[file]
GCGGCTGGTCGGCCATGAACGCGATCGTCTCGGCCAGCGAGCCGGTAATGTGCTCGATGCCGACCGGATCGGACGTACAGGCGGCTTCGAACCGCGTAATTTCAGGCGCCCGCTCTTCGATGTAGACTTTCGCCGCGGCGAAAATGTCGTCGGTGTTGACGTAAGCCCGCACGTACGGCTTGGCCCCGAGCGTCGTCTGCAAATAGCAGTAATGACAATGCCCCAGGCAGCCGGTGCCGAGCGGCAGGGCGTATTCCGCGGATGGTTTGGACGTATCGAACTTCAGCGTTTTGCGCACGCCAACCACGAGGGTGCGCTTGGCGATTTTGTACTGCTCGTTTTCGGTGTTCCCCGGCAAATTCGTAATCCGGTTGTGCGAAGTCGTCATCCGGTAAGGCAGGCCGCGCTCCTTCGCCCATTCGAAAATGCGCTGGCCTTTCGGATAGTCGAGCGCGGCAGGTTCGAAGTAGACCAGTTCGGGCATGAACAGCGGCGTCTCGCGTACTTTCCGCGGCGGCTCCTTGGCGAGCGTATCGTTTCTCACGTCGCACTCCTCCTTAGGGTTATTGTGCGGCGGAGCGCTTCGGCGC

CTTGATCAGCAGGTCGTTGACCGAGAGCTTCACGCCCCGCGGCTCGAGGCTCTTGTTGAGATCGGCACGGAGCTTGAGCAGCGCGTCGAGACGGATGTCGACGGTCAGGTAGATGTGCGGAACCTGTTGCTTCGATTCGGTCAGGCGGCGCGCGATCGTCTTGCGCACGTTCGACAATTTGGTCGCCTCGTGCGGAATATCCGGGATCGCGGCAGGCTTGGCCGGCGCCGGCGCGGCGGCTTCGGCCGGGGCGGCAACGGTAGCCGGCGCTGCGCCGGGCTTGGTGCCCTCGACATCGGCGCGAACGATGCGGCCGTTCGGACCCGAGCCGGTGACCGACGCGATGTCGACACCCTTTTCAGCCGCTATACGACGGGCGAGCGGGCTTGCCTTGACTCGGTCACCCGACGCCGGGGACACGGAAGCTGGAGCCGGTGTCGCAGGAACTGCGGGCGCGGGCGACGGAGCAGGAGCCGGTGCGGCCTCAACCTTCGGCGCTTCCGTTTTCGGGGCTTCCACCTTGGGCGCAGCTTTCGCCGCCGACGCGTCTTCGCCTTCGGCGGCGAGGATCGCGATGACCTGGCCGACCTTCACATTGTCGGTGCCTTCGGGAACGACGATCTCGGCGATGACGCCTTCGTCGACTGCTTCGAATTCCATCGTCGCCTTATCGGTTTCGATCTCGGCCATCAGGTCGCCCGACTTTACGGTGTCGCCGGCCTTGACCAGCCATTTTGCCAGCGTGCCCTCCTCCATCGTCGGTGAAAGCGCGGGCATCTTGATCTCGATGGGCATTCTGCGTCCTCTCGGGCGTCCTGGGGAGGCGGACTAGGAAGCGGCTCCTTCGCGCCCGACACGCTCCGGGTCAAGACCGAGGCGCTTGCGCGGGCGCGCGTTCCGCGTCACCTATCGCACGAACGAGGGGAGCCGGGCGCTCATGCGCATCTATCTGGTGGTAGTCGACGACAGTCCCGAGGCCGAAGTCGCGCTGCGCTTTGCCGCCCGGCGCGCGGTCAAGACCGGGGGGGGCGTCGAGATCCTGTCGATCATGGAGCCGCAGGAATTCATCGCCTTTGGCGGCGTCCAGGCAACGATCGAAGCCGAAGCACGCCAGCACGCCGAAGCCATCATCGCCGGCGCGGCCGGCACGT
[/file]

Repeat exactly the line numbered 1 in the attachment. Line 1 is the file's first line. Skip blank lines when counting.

GCGGCTGGTCGGCCATGAACGCGATCGTCTCGGCCAGCGAGCCGGTAATGTGCTCGATGCCGACCGGATCGGACGTACAGGCGGCTTCGAACCGCGTAATTTCAGGCGCCCGCTCTTCGATGTAGACTTTCGCCGCGGCGAAAATGTCGTCGGTGTTGACGTAAGCCCGCACGTACGGCTTGGCCCCGAGCGTCGTCTGCAAATAGCAGTAATGACAATGCCCCAGGCAGCCGGTGCCGAGCGGCAGGGCGTATTCCGCGGATGGTTTGGACGTATCGAACTTCAGCGTTTTGCGCACGCCAACCACGAGGGTGCGCTTGGCGATTTTGTACTGCTCGTTTTCGGTGTTCCCCGGCAAATTCGTAATCCGGTTGTGCGAAGTCGTCATCCGGTAAGGCAGGCCGCGCTCCTTCGCCCATTCGAAAATGCGCTGGCCTTTCGGATAGTCGAGCGCGGCAGGTTCGAAGTAGACCAGTTCGGGCATGAACAGCGGCGTCTCGCGTACTTTCCGCGGCGGCTCCTTGGCGAGCGTATCGTTTCTCACGTCGCACTCCTCCTTAGGGTTATTGTGCGGCGGAGCGCTTCGGCGC